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by Venesha Johnson | Associate Writer
We don’t hear drums used in day-to-day music production in Jamaica or even being played at events very often today. But, the use of drums in Jamaica can be traced way back, making them a significant part of our history and culture. The drums actually tell us a lot about our heritage and where the Jamaican people come from. Drums are now mostly played at cultural events.
Despite the decline in their use, they are undoubtedly influential to the sound of our music, and these drums were a major part of it.
These three drums were first used in Buru music, a leisurely African drumming and dancing style. As you know, the Rastafarian culture is a huge part of Jamaica’s culture and their unique nyabinghi drumming style, in which the three drums are collectively referred to as The Harp, has been greatly influenced by Buru.
The Maroons also play the bass and the repeater, a spherical drum played with sticks.
The Gumbeh is a single-sided, square, leg-supported drum from Jamaica, primarily utilised by Maroons. It is made with an inside, smaller drum (called "The Inner Baby"). Playing the Gumbeh involves using the hands.
Of all the folk traditions practised in Jamaica, Kumina is thought to be the most African. It is a dancing ritual with aspects of both the sacred and the profane. Spirit possession is a manifestation of this communion with ancestor spirits, which is the centre of its sacred aspect.
The Kumina custom was first practised by African indentured labourers who arrived in Jamaica after the end of slavery in the parish of St. Thomas, where it remains the strongest today.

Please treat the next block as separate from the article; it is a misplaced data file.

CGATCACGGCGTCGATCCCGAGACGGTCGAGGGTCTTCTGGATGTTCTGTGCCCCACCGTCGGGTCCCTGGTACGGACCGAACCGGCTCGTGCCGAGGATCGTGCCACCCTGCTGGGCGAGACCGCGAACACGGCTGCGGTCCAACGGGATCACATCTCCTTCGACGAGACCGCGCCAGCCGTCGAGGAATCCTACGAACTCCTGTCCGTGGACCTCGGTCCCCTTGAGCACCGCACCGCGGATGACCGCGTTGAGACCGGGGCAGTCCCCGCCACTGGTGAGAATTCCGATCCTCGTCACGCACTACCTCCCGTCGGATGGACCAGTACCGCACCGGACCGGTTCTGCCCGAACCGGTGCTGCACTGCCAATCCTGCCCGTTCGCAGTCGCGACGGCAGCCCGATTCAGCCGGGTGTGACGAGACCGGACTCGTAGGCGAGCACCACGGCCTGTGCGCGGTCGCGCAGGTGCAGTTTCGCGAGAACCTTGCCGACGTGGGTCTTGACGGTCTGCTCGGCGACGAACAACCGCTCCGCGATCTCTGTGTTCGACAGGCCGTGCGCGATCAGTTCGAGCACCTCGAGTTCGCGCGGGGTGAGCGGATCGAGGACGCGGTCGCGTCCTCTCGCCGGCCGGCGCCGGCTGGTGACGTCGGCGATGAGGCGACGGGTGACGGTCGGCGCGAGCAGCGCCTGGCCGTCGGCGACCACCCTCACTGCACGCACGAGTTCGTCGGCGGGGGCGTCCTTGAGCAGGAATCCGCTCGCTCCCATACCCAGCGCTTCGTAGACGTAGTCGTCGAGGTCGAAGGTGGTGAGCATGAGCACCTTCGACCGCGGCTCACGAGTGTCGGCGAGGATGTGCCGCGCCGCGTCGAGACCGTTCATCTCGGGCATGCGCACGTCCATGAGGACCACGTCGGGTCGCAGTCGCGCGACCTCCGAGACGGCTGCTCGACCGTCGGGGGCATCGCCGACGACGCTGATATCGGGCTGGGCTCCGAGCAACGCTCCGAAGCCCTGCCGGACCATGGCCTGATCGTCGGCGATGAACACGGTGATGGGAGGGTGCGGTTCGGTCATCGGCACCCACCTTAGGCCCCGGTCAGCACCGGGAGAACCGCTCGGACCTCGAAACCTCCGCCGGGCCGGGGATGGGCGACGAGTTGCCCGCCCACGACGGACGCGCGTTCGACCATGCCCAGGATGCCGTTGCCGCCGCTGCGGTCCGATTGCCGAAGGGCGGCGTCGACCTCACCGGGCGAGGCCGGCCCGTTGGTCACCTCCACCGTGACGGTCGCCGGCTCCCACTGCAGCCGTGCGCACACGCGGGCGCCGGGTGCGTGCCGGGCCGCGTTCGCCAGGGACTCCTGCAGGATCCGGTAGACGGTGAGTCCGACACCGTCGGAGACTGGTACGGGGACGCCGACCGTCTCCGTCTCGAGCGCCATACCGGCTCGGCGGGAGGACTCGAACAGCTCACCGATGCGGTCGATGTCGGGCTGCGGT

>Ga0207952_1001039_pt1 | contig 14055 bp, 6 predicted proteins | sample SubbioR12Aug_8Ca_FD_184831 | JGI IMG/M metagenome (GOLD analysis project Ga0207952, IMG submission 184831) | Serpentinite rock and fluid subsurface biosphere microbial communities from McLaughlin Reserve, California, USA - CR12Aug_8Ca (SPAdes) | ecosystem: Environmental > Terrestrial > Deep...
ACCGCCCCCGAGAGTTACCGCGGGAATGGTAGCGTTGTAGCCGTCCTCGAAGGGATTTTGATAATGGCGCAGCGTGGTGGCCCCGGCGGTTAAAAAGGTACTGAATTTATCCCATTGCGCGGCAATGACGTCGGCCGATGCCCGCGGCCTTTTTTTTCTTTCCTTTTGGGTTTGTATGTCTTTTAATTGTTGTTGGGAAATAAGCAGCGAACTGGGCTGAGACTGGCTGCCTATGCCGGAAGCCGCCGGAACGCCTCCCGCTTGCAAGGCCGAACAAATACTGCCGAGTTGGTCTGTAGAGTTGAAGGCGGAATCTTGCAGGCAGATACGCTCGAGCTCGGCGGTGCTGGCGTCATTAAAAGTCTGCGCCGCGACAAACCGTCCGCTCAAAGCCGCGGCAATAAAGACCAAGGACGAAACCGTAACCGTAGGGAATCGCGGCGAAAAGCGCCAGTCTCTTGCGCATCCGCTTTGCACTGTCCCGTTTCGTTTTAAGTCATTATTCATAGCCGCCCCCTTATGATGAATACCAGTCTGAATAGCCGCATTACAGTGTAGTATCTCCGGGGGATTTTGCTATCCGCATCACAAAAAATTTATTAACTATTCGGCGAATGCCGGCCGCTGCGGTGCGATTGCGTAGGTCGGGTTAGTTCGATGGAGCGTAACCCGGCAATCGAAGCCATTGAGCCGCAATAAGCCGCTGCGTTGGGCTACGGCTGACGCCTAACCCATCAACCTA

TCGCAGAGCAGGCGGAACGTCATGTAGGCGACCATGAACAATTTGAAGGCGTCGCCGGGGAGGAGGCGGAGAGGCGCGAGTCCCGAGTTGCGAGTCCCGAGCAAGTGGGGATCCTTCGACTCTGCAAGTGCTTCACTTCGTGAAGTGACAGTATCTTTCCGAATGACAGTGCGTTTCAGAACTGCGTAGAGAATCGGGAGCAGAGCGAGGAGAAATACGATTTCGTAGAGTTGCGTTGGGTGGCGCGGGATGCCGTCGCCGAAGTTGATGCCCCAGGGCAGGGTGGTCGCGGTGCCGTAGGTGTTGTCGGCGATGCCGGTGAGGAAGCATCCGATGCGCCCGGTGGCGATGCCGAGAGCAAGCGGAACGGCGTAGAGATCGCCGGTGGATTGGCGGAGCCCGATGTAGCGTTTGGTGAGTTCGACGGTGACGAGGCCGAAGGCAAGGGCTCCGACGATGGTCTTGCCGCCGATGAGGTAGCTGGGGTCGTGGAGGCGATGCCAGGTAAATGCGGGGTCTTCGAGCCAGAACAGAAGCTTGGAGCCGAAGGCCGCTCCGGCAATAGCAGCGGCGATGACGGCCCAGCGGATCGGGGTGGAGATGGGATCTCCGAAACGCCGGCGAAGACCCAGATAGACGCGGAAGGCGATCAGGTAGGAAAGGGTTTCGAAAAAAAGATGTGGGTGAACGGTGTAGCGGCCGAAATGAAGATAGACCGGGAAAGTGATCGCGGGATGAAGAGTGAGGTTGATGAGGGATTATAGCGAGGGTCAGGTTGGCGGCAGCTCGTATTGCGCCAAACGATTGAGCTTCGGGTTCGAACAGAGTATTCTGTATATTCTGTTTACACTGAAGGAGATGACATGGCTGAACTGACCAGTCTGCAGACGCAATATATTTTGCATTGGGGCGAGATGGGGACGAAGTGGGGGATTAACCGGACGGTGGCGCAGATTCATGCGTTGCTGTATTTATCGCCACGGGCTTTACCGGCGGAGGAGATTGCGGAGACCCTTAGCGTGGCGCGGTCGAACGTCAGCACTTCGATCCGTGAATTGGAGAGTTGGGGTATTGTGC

Rum libations are given to placate the spirits of the goat skin and the wood before Kumina drums are made. Rum (and occasionally sugar water) is rubbed onto the skin of freshly constructed drums to consecrate them.
Drummers adjust the pitch and tone of the drums while seated atop them using their heels as well as their fingers and hands. A second musician uses "katta tick" sticks to play a separate rhythm on the side of the drum while seated at the drum's rear.
The Tambu drum was once used to connect with long-dead ancestors, much like Kumina drums are now.
In the parish of Trelawny, where indentured Africans also resided, the drum gave its name to dancing music. Both Kumina and Tambu appear to have come from the Congo, though Tambu is currently primarily performed for amusement.
While another player knocks katta sticks on the side of the drum, the primary musician stands astride it and utilises his heel to change the pitch while playing with his hands.
The Caribbean is home to many of these drums.
The Djembe, pronounced "jimbeh," is single-headed, has a goblet-like form, and comes in various sizes. Pairs of players hold bongo drums between their knees as they play. Drums used for congas are tall, cylindrical, and open at one end. All games include using your hands. Congas can occasionally be played with sticks in groups of two or three.
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